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Reverse COP - How much do you need?
By John Molenhuis - Business Analysis and Cost of Production Program Lead

What net income does your farm need to reach to cover your family's living expenses this year?

According to Statistics Canada, rural Canadian households spent on average $58,580 on living expenses in 2006. This included the basics like food, shelter, transportation and taxes as well as all the other stuff of life like putting your kids in hockey and keeping up with the Jones' on electronic gadgets.

Take a minute (or two) and think about what you need to live on. Is it in the $58,000 range or do you need more or less? The range reported by Statistics Canada was a low group at $23,778 and a high group at $137,815. This will be influenced by things like where you live and how many members are in your family. Table 1 presents the results for Canada, Ontario and Rural Canada. The Canada and Ontario columns would include rural and urban households. Use the Your Family column to work out an estimate for your household.

For farm families there are opportunities to deduct some of these living expenses from your business income. So if the average salary-based rural family need a net income of $58,580 to cover living expenses, the average farm family may need less.

Whatever your cost of living is, you need to find out how you will get the income you need. Let's say for the sake of argument you need $45,000 a year to live on. Will you get this entirely from farm income or will there be off farm income?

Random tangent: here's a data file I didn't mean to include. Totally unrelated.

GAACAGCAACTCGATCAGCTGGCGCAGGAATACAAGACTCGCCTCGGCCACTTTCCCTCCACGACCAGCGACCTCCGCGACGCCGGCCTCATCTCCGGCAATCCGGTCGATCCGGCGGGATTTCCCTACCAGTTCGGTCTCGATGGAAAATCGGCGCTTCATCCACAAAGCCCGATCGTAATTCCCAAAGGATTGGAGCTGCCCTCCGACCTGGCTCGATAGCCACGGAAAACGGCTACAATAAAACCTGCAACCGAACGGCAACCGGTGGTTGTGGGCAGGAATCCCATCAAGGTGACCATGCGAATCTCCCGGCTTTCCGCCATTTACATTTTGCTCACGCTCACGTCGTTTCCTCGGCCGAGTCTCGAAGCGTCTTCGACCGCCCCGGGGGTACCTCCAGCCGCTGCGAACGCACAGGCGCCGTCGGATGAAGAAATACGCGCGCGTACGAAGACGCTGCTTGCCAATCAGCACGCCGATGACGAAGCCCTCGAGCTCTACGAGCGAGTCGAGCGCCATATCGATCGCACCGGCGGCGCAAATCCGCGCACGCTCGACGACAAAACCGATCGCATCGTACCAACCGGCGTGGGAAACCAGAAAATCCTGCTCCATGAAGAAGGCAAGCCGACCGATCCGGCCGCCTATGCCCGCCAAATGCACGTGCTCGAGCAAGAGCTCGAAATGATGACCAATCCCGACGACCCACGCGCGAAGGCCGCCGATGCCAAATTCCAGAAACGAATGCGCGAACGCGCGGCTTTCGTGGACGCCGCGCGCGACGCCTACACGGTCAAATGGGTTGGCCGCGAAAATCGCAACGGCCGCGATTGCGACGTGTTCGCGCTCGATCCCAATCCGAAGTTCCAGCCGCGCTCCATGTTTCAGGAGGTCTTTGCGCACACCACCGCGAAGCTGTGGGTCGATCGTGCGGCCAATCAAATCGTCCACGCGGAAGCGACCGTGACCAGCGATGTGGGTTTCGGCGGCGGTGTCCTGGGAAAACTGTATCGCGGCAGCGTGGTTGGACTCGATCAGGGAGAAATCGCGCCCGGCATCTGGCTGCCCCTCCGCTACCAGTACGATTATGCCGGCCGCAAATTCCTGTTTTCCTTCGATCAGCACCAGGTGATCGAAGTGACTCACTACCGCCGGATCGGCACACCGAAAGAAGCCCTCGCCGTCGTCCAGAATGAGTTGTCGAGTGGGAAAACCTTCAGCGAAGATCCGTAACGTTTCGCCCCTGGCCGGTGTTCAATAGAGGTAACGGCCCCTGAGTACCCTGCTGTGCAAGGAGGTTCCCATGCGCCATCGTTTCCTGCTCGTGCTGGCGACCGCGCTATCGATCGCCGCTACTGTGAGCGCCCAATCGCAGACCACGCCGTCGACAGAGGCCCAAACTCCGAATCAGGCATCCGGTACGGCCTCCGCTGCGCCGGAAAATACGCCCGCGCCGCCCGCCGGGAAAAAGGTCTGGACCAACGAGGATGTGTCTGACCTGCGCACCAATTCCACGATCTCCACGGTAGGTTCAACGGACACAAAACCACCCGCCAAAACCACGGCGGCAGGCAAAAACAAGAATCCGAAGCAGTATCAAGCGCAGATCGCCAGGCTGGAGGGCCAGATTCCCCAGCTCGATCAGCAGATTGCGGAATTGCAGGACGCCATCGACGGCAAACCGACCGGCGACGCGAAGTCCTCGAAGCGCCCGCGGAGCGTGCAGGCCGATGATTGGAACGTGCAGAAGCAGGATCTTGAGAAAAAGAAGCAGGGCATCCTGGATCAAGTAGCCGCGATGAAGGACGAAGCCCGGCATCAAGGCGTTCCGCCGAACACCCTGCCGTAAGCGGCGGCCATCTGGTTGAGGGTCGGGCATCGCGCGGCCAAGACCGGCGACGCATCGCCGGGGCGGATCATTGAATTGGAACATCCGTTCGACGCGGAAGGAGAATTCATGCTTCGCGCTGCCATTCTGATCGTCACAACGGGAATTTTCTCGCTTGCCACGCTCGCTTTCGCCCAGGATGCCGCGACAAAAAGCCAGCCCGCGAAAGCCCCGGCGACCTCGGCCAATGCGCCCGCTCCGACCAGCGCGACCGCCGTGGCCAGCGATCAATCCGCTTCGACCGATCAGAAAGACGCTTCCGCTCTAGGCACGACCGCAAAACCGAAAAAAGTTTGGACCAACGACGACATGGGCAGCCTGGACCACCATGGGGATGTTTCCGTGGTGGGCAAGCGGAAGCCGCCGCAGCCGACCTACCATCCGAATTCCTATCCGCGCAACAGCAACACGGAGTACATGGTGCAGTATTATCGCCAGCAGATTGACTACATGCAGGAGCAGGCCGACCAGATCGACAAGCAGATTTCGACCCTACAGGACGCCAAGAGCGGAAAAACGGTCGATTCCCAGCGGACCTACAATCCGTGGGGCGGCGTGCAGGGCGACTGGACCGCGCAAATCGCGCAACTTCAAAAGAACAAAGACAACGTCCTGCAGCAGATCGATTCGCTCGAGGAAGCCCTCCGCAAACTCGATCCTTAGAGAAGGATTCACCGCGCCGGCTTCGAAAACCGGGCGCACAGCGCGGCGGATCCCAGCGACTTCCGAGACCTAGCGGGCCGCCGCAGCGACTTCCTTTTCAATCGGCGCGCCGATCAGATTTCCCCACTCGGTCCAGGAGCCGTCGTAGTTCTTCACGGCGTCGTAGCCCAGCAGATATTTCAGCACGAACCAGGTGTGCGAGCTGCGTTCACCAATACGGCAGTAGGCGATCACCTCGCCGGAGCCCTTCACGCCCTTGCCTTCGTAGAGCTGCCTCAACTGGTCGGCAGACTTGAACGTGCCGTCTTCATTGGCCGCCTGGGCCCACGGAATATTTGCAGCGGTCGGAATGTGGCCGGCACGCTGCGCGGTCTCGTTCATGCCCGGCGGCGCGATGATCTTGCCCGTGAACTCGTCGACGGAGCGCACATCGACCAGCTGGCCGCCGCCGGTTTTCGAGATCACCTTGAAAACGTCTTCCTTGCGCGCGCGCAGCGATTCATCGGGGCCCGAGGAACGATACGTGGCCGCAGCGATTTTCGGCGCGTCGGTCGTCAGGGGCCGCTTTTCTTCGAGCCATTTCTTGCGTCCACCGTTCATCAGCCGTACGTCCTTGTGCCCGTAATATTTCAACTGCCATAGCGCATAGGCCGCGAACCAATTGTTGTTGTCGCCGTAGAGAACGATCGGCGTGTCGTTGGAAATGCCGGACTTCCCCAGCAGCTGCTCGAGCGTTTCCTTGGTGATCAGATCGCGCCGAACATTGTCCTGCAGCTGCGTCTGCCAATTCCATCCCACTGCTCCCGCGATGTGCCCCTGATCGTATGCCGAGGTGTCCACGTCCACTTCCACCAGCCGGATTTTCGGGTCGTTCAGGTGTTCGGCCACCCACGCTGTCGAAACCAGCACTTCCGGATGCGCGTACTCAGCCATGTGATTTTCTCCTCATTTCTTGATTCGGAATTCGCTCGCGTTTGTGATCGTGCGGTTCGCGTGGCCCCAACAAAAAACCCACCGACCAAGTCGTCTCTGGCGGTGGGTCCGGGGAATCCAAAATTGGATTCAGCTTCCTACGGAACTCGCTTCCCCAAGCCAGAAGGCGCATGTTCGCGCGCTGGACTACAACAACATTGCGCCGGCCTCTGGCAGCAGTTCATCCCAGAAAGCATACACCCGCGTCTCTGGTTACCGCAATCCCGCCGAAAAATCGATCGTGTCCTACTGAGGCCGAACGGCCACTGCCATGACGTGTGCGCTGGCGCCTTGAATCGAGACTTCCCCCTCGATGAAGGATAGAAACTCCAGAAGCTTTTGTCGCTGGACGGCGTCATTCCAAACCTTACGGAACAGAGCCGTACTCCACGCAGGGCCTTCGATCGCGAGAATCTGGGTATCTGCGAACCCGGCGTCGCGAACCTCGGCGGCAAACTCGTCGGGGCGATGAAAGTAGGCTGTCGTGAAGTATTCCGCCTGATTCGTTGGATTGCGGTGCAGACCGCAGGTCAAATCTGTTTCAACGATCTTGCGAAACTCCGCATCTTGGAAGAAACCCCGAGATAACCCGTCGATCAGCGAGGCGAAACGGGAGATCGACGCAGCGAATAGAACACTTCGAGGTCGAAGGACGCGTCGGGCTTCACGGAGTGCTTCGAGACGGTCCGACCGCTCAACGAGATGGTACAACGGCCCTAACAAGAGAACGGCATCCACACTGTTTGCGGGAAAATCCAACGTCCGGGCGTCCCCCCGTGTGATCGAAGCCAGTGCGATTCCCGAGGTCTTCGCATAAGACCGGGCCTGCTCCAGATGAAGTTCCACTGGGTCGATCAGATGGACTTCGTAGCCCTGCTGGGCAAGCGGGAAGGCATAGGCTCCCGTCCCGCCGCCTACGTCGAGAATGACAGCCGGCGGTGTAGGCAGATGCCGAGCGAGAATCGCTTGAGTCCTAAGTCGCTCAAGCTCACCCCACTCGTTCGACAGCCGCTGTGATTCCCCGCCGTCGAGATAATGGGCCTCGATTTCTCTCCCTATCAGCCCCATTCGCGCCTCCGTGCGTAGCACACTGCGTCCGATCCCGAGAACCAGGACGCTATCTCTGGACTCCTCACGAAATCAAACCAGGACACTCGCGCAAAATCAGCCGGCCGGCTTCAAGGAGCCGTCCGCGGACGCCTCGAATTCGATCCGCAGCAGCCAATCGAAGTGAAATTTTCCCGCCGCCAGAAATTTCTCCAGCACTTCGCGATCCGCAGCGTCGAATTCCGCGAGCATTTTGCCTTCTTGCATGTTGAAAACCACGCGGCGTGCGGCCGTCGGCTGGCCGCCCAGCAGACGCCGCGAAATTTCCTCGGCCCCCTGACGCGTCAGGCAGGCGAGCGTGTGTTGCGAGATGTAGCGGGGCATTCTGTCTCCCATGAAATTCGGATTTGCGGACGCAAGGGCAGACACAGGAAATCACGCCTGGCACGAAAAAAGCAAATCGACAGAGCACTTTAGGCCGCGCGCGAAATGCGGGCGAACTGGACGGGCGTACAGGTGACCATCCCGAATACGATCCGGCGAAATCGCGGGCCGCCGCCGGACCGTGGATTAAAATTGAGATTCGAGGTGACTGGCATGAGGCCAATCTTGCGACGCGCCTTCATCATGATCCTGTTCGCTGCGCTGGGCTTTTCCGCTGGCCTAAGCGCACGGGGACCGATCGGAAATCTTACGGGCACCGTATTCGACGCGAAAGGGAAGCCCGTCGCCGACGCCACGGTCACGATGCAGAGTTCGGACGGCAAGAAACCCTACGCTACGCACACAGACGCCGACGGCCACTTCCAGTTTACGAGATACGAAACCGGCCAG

If you will be relying solely on farm income, this $45,000 will now be a financial goal for your farm. To set some targets to achieve this goal you will need to know your profit margin ratio and production levels.

Your profit margin ratio is:

Gross Farm Sales – Total Farm Expenses x 100

Gross Farm Sales

If you are able to achieve a 15 percent profit margin, you will need gross sales of $300,000 to get $45,000 in net farm income ($45,000 divided by 15%). At 10 percent you would need $450,000 in gross sales and $225,000 with a 20 percent margin.

How many bushels of corn or market hogs or lambs or whatever product you produce do you need to get $300,000 in gross sales? At corn prices of $6.00 per bushel you need 50,000 bushels. With an average yield of 140 bushels per acre you need 357 acres of corn to achieve $300,000 in sales. If corn drops to $4.00 you will need 75,000 bushels or 536 acres.

There is no getting away from it, knowing your profit margin still comes down to that dreaded phrase ‘knowing your cost of production (COP)'. It is an essential piece to help determine if you will generate the income you need to cover your living expenses.

In essence this is reverse COP. Figure out what you need at the end of the day and work backwards to find out what you need to do achieve it. Where does your cost of production have to be to have enough left over to pay your living expenses? Use OMAFRA's Ontario Enterprise Budgets as a template to calculate the COP's for your different enterprises at, select Cost of Production Budgets.

You will need to eat regardless of what happens with your farm business this year. It is important to know what you need to live on and set some goals on how to get it.

The results of Statistics Canada's spending survey are available in their Spending Patterns in Canada publication at



Eastern Ontario AgriNews is published on the third Monday of each month. The printed version is distributed free by postal mail to farms in Eastern Ontario, Canada.

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